27 gigawatts added to U.S. power grid in 2016

by Talk Business & Politics staff (staff2@talkbusiness.net) 48 views 

Electricity generating capacity in the United States increased by 27 gigawatts in 2016, the largest increase since 2012, and the majority of the new capacity was from renewable energy. At the same time, about 12 gigawatts of capacity was retired from the U.S. power grid, leading to a net gain of almost 15 gigawatts of capacity in 2016, the largest change since 2011, according to U.S. Energy Information Administration. In 2015, net capacity fell 5 gigawatts, which was the largest net decline recorded in the United States.

In the past 15 years, nearly 228 gigawatts of natural gas capacity has been added to the grid. Between 2002 and 2006, natural gas accounted for the majority of new capacity. Recently, renewable technologies, such as wind and solar, have comprised of more new capacity. “Of the 2016 total utility-scale capacity additions, more than 60% were wind (8.7 GW) and solar (7.7 GW), compared with 33% (9 GW) from natural gas,” according to EIA.

Large amounts of wind capacity started to be added to the grid in 2007 and since then, about 7 gigawatts have been added each year. Since 2008, the amount of utility-scale solar capacity has risen each year, except for 2014. “About 7.7 GW of utility-scale solar was added in 2016 — the most ever,” according to the EIA. “The amount of utility-scale solar capacity added in 2016 alone was greater than all utility-scale solar that had been added through 2013.” While rooftop solar systems are not included in the amount of utility-scale capacity, new systems that came online in 2016 accounted for 3.4 gigawatts of electricity generating capacity.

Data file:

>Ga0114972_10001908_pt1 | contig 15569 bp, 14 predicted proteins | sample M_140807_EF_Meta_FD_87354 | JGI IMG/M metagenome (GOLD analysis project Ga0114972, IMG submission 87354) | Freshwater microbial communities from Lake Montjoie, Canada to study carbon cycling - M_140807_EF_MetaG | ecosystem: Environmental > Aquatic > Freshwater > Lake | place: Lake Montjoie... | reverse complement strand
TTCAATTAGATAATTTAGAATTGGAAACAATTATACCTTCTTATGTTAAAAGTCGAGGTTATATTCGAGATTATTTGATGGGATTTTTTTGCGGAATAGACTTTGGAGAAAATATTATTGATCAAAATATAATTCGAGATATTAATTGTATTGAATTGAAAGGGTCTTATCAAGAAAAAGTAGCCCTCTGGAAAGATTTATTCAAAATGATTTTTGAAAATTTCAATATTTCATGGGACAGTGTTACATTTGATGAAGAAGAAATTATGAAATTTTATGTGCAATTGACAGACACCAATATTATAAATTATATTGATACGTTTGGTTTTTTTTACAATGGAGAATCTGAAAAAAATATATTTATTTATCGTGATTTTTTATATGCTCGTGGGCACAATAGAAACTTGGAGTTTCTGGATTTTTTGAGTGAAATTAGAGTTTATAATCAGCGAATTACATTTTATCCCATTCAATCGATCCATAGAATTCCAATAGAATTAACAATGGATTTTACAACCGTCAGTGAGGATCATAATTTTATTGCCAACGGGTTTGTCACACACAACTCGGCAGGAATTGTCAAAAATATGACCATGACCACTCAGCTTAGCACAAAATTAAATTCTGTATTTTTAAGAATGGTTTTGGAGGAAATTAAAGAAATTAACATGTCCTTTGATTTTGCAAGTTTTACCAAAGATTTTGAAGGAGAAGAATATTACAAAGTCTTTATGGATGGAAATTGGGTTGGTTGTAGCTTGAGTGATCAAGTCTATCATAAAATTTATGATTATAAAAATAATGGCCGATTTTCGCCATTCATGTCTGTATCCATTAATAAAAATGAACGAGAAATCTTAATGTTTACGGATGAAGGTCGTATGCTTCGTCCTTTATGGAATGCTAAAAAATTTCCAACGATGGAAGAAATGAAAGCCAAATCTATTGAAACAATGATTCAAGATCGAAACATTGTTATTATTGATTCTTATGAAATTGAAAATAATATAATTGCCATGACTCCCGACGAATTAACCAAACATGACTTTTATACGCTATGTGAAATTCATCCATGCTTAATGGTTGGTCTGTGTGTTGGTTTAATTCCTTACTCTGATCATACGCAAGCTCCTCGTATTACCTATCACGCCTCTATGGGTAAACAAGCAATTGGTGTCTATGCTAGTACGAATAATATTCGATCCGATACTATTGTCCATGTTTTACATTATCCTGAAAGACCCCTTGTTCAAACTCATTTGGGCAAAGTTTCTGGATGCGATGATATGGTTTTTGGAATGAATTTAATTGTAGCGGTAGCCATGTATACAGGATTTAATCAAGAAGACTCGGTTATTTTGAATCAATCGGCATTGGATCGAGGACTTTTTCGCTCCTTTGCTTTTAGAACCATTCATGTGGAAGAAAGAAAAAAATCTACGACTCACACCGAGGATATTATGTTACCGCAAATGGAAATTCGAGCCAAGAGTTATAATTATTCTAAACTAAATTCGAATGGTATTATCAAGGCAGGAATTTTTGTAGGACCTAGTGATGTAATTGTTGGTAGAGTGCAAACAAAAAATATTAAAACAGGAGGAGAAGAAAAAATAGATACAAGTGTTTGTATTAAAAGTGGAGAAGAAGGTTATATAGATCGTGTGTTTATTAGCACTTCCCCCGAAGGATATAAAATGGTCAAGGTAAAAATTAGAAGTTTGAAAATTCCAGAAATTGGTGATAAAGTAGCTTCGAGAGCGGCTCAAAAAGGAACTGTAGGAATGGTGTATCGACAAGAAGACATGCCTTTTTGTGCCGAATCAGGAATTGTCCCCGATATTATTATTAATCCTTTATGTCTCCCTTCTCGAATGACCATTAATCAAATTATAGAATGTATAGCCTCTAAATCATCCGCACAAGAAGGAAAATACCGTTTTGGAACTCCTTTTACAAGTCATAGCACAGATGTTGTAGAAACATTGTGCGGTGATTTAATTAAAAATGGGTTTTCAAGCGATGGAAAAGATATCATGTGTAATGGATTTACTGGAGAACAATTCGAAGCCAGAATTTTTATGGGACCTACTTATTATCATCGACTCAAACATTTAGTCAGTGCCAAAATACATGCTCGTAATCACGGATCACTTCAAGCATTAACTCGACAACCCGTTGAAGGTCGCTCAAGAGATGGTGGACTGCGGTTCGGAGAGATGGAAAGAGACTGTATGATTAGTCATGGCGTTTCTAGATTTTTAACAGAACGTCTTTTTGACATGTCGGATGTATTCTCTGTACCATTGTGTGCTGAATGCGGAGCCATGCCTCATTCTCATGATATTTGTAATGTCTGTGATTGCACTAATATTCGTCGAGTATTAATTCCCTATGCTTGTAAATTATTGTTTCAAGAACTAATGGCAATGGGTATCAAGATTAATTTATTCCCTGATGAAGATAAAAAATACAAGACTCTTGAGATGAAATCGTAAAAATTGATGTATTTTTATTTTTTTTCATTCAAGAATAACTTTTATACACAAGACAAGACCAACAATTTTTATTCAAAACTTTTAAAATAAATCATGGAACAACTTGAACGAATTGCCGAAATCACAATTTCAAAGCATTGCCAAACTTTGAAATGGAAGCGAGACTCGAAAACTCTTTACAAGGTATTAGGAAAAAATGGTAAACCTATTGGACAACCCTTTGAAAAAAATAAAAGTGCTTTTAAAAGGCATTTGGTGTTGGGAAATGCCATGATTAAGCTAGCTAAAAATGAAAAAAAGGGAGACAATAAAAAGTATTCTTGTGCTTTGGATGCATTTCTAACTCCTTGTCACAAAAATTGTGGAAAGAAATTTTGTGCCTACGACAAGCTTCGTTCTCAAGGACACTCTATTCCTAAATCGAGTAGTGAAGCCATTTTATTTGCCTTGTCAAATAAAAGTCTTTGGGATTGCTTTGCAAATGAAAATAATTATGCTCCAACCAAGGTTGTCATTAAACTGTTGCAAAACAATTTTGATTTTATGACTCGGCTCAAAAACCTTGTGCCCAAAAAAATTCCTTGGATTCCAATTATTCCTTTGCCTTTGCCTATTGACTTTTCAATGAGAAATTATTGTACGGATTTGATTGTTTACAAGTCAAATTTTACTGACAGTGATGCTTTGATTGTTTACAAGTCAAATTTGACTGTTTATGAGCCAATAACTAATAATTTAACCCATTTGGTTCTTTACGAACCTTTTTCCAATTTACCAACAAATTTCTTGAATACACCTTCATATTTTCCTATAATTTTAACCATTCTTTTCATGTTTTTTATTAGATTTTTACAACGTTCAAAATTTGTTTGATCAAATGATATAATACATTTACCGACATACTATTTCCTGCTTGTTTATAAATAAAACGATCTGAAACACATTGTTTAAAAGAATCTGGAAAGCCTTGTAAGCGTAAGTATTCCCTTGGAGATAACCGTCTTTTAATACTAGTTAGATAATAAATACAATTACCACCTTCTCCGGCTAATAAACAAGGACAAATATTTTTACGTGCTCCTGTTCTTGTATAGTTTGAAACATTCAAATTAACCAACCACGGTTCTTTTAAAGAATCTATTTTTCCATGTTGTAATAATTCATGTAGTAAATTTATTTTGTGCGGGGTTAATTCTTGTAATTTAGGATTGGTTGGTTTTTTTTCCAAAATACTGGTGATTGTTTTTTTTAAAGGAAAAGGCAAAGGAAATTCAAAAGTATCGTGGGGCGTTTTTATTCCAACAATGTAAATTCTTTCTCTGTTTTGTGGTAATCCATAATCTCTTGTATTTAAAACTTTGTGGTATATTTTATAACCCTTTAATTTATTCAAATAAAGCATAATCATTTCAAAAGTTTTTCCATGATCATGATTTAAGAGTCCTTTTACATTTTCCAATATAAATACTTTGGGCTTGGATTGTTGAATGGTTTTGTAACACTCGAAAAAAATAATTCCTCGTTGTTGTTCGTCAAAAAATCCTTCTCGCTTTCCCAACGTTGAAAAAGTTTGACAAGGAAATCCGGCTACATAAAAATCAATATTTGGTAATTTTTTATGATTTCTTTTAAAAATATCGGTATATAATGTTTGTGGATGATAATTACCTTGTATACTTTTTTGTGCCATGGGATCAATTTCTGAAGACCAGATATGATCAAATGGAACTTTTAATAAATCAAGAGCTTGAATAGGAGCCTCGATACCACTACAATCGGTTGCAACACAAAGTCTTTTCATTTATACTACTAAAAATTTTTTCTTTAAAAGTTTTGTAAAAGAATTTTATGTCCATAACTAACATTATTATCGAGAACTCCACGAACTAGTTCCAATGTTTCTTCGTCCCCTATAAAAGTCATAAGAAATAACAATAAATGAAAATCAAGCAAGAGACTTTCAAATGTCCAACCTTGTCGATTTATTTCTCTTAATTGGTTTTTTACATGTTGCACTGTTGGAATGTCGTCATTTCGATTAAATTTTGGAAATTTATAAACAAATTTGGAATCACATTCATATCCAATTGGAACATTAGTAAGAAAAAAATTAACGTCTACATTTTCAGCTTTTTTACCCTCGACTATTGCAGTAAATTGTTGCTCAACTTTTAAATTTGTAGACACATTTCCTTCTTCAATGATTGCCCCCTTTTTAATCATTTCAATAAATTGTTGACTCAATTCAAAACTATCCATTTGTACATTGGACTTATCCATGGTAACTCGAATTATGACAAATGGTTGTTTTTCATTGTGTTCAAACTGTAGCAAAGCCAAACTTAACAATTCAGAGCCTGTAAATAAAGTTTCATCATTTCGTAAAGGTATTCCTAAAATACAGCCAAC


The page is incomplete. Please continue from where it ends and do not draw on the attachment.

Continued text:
About 20 gigawatts of coal capacity has been added in the past 15 years. In the past four years, about 1 gigawatt of coal capacity has been added annually. Watts Bar Unit 2, which added 1 gigawatt of nuclear capacity, was the first nuclear plant to start since 1996.

“Since 2002, the electricity industry retired more than 53 GW of coal capacity, most of which were older, smaller, relatively inefficient coal-fired generating units,” according to the EIA. About 54 gigawatts of natural gas-fired capacity was retired in the same period. Between 2013 and 2016, five nuclear plants were retired, accounting for 5 gigawatts of capacity.

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